Fentanyl, a synthetic opiate that is at least 50-100 times stronger than morphine, is highly addictive. A person who uses or abuses fentanyl, or who is in withdrawal from the drug, will show various signs and symptoms, which may include:
Symptoms and signs are related. A person who abuses fentanyl will experience symptoms while a concerned onlooker would see signs. For instance, a person may feel dizzy but an onlooker might see the person’s head droop or the person fall while walking.
The DSM-5 specifically recognizes opioid use disorder. A person who would be considered, in lay terms, to be experiencing fentanyl addiction would be clinically considered to have an opioid use disorder (at the severe end of the continuum). The following is a paraphrased description of the 11 symptoms associated with an opioid use disorder:
The side effects associated with fentanyl can emerge, with greater severity, in individuals who abuse this drug. For this reason, it is helpful to consider some of the most common side effects, which include but are not limited to:
The side effects that are considered rare for individuals who use fentanyl for therapeutic purposes under the control of a doctor may be brought out by abuse of fentanyl. Some of the less common side effects include but are not limited to:
When a person uses fentanyl as part of a medically supervised pain management plan, there is little risk of overdose. However, fentanyl abuse exposes a person to an ongoing risk of overdose. The most common signs of overdose are slow breathing or acutely shallow breathing. If the following symptoms arise and persist, it may be necessary to seek medical attention:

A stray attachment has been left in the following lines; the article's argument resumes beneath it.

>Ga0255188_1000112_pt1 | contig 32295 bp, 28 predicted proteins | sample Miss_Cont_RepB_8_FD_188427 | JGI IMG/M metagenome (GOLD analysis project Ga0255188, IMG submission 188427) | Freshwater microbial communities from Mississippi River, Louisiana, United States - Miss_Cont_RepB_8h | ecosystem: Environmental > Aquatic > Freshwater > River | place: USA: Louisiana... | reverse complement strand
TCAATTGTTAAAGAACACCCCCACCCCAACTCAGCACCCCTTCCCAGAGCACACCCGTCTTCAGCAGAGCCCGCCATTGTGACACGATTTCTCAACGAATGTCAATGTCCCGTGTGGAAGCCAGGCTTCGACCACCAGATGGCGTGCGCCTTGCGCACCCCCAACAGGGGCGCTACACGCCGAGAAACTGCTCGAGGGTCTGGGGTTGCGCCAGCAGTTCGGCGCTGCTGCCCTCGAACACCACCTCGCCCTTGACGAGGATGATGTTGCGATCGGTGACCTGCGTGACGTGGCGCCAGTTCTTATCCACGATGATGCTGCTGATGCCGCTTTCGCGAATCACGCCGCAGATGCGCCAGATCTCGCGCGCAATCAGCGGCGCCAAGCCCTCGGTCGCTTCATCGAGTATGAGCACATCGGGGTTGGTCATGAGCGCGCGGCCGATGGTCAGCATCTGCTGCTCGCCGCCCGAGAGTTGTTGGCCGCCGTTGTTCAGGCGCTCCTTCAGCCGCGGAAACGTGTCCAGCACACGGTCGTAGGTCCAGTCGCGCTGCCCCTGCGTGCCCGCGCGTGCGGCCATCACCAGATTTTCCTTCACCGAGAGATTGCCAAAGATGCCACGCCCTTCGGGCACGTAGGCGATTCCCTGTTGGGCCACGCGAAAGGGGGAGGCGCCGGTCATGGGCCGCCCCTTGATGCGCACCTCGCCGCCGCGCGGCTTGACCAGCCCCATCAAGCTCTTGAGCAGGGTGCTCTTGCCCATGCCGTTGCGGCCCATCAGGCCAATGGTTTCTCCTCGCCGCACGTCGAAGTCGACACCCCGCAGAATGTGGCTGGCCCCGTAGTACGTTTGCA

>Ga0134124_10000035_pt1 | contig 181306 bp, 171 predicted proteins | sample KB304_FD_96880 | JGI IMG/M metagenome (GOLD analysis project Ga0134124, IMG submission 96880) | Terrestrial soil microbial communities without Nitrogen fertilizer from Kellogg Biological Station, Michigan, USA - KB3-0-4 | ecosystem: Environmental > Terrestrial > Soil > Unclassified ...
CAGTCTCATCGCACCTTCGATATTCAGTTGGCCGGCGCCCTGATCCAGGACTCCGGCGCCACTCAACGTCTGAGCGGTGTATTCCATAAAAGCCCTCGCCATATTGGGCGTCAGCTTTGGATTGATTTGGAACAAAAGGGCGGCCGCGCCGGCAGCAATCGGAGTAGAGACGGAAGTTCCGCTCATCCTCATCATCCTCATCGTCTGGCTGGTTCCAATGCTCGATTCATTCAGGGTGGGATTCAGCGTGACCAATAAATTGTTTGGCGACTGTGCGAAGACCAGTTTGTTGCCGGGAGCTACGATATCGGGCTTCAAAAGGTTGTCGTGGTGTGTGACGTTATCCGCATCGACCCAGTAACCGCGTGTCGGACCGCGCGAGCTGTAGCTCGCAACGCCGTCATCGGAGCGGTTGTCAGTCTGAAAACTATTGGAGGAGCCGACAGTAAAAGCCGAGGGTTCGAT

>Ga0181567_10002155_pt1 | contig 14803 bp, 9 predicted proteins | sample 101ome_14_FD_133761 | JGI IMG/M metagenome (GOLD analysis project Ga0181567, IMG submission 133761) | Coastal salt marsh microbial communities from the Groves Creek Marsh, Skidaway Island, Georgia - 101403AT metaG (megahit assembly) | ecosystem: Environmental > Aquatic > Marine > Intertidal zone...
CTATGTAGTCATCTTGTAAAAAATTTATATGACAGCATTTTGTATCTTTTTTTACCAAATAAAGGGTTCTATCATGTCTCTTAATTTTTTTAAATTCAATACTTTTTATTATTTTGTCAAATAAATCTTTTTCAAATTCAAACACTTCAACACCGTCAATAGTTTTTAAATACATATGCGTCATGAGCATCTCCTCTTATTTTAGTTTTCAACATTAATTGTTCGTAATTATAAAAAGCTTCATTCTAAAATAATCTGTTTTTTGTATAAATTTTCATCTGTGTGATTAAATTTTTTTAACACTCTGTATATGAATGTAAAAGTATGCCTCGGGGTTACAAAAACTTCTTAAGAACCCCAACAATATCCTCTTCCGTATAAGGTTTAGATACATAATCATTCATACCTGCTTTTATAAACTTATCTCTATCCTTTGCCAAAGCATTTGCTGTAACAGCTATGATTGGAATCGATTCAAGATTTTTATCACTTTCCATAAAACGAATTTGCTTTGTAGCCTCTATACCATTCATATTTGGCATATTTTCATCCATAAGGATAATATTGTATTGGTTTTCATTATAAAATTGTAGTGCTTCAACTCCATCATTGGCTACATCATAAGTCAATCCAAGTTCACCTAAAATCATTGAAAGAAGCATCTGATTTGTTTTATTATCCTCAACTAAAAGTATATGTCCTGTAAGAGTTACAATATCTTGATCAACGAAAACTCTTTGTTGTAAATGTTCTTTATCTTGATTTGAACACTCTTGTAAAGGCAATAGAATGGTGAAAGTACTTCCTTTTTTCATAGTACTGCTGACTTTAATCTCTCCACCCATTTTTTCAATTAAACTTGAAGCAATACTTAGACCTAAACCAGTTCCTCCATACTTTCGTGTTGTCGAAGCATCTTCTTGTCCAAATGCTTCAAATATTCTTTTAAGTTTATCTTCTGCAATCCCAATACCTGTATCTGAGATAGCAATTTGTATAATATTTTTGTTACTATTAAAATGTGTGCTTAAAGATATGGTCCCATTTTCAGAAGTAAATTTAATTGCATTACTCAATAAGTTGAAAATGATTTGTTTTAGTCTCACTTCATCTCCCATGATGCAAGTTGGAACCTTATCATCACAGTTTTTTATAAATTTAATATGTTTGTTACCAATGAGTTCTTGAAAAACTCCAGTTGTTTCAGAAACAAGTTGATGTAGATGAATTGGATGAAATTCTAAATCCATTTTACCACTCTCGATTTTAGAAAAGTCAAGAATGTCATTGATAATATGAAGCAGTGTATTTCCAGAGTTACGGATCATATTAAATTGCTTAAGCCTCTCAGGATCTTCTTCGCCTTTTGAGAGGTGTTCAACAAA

One of the most common side effects of fentanyl abuse is the onset of addiction (to be clinically accurate, addiction per the DSM-5, would be called an opioid use disorder). When the body continues to receive fentanyl, it naturally makes adjustments. One adjustment is to build tolerance, which then requires the person to take more fentanyl in order to achieve the desired high.
There is a great danger implicit in tolerance — as the fentanyl intake rises, so too does the risk of harmful side effects. The body wants to promote survival but once drugs are introduced, and drugs are foreign substances to the body, the system gets turned into a potential engine of personal destruction.
When a person stops using fentanyl or considerably reduces the familiar dose, withdrawal symptoms emerge. The following are some of the most common withdrawal symptoms associated with fentanyl:
There is a general advisement in the addiction treatment community that an individual should not attempt to stop using narcotics suddenly. The opioid withdrawal process can be particularly uncomfortable, and suddenly stopping the use of narcotics can trigger severe withdrawal symptoms to emerge. Rehab programs that offer medication-assisted therapy will provide eligible clients with substitution therapy in the form of drugs like methadone or Suboxone (buprenorphine). It is called substitution therapy because the person is safely transitioned to the treatment medication without fully detoxing from narcotics. Some individuals will remain on an opioid substitution therapy for months or even years. Other individuals will eventually reach full detoxification (i.e., no opioids or opiates in the body).